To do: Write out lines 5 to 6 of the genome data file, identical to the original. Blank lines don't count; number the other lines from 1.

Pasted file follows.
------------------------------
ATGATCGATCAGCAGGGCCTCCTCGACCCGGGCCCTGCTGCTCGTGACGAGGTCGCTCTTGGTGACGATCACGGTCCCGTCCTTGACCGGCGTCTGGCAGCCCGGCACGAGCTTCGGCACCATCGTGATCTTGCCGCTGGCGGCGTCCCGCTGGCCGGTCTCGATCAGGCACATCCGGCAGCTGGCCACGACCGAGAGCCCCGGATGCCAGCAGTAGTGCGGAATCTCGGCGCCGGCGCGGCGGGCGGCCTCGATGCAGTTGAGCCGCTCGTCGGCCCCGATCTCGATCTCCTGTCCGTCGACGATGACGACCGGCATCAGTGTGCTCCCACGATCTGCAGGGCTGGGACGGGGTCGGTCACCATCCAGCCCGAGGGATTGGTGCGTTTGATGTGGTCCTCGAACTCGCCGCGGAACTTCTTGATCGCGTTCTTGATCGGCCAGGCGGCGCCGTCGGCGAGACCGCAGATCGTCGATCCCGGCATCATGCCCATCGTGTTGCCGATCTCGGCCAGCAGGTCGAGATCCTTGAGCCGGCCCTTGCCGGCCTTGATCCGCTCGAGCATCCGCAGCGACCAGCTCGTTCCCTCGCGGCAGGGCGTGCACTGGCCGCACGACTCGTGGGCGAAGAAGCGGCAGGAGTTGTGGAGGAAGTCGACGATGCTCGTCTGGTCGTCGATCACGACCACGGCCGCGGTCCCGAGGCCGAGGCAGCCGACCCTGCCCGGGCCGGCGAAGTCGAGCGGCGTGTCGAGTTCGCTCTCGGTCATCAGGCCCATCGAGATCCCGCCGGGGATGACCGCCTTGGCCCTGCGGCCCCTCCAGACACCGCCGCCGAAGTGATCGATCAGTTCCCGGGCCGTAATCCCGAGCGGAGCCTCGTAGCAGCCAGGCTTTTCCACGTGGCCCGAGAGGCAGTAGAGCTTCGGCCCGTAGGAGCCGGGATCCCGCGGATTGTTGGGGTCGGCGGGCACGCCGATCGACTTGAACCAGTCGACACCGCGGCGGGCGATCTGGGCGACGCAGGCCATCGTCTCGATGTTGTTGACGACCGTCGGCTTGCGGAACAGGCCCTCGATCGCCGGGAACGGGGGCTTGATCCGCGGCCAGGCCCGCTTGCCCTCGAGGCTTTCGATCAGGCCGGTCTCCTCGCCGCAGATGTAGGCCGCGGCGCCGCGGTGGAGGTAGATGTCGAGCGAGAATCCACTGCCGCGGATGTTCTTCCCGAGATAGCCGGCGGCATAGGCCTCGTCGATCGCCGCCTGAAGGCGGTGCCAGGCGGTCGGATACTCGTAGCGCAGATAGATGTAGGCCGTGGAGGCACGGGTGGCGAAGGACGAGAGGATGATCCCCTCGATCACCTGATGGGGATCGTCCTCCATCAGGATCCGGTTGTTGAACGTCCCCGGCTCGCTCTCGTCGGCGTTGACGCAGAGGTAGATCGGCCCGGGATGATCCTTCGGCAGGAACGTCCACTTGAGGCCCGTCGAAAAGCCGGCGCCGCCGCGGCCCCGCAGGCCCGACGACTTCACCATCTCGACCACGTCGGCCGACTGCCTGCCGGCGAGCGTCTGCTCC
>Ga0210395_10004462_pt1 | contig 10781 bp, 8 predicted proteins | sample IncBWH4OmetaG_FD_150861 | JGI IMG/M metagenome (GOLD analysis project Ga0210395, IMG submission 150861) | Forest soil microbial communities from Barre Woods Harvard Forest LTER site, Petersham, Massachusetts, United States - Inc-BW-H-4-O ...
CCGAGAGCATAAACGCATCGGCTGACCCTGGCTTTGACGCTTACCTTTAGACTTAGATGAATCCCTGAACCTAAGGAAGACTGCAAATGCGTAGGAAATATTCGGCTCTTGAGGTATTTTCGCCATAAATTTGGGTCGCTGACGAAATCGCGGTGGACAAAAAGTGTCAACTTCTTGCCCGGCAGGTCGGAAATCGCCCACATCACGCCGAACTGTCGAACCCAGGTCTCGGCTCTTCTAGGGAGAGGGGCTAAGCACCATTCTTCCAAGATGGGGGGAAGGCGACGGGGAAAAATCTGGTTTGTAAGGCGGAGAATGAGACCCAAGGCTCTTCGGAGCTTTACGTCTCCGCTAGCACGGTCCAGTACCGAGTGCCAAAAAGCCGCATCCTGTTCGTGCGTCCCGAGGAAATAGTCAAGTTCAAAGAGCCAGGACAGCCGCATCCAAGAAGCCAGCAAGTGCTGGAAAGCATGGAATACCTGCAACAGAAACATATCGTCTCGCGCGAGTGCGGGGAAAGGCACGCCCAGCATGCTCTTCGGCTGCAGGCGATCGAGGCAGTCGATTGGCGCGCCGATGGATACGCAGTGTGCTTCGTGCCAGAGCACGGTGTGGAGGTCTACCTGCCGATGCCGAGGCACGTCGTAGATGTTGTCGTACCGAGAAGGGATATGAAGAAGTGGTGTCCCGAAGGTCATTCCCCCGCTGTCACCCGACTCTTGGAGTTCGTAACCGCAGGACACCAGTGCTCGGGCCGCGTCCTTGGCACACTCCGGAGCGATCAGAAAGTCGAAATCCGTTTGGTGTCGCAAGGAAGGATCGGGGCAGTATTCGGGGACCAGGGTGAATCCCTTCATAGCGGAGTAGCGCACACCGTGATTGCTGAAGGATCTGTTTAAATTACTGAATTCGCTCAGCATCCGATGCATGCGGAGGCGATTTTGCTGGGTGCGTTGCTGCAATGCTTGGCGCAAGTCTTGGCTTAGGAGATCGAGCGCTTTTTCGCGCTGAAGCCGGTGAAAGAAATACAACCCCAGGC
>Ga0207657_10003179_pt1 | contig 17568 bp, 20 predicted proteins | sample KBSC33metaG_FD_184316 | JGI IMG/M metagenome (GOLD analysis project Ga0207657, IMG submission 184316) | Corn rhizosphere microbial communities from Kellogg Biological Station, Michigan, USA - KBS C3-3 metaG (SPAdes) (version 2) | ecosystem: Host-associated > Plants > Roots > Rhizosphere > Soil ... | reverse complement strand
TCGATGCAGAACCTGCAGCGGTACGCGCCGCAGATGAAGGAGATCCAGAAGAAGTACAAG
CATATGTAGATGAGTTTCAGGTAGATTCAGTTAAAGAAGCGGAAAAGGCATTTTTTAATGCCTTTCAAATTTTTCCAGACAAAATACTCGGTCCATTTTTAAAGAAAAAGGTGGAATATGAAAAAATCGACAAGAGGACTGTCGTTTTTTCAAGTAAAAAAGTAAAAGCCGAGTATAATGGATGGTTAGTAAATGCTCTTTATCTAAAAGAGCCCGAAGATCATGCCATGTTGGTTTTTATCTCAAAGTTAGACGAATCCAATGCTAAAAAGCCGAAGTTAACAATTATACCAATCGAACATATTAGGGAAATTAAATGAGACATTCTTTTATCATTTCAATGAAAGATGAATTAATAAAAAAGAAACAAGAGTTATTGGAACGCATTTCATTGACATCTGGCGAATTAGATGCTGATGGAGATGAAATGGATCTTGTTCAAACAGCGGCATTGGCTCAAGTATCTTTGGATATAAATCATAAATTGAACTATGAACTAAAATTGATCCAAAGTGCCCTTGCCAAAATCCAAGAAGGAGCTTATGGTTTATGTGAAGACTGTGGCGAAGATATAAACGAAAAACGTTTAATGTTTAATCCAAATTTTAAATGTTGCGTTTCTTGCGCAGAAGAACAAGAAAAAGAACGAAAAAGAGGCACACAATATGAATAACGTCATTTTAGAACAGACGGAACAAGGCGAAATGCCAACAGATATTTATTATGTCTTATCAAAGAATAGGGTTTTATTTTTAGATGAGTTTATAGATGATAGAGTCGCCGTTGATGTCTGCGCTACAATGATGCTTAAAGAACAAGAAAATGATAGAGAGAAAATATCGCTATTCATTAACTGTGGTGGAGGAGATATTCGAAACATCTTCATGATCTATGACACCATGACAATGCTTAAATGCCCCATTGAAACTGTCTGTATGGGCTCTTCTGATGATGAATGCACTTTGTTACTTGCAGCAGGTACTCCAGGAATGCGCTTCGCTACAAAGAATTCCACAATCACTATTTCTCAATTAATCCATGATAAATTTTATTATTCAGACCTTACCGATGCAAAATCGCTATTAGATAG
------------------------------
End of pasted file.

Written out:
TCGATGCAGAACCTGCAGCGGTACGCGCCGCAGATGAAGGAGATCCAGAAGAAGTACAAG
CATATGTAGATGAGTTTCAGGTAGATTCAGTTAAAGAAGCGGAAAAGGCATTTTTTAATGCCTTTCAAATTTTTCCAGACAAAATACTCGGTCCATTTTTAAAGAAAAAGGTGGAATATGAAAAAATCGACAAGAGGACTGTCGTTTTTTCAAGTAAAAAAGTAAAAGCCGAGTATAATGGATGGTTAGTAAATGCTCTTTATCTAAAAGAGCCCGAAGATCATGCCATGTTGGTTTTTATCTCAAAGTTAGACGAATCCAATGCTAAAAAGCCGAAGTTAACAATTATACCAATCGAACATATTAGGGAAATTAAATGAGACATTCTTTTATCATTTCAATGAAAGATGAATTAATAAAAAAGAAACAAGAGTTATTGGAACGCATTTCATTGACATCTGGCGAATTAGATGCTGATGGAGATGAAATGGATCTTGTTCAAACAGCGGCATTGGCTCAAGTATCTTTGGATATAAATCATAAATTGAACTATGAACTAAAATTGATCCAAAGTGCCCTTGCCAAAATCCAAGAAGGAGCTTATGGTTTATGTGAAGACTGTGGCGAAGATATAAACGAAAAACGTTTAATGTTTAATCCAAATTTTAAATGTTGCGTTTCTTGCGCAGAAGAACAAGAAAAAGAACGAAAAAGAGGCACACAATATGAATAACGTCATTTTAGAACAGACGGAACAAGGCGAAATGCCAACAGATATTTATTATGTCTTATCAAAGAATAGGGTTTTATTTTTAGATGAGTTTATAGATGATAGAGTCGCCGTTGATGTCTGCGCTACAATGATGCTTAAAGAACAAGAAAATGATAGAGAGAAAATATCGCTATTCATTAACTGTGGTGGAGGAGATATTCGAAACATCTTCATGATCTATGACACCATGACAATGCTTAAATGCCCCATTGAAACTGTCTGTATGGGCTCTTCTGATGATGAATGCACTTTGTTACTTGCAGCAGGTACTCCAGGAATGCGCTTCGCTACAAAGAATTCCACAATCACTATTTCTCAATTAATCCATGATAAATTTTATTATTCAGACCTTACCGATGCAAAATCGCTATTAGATAG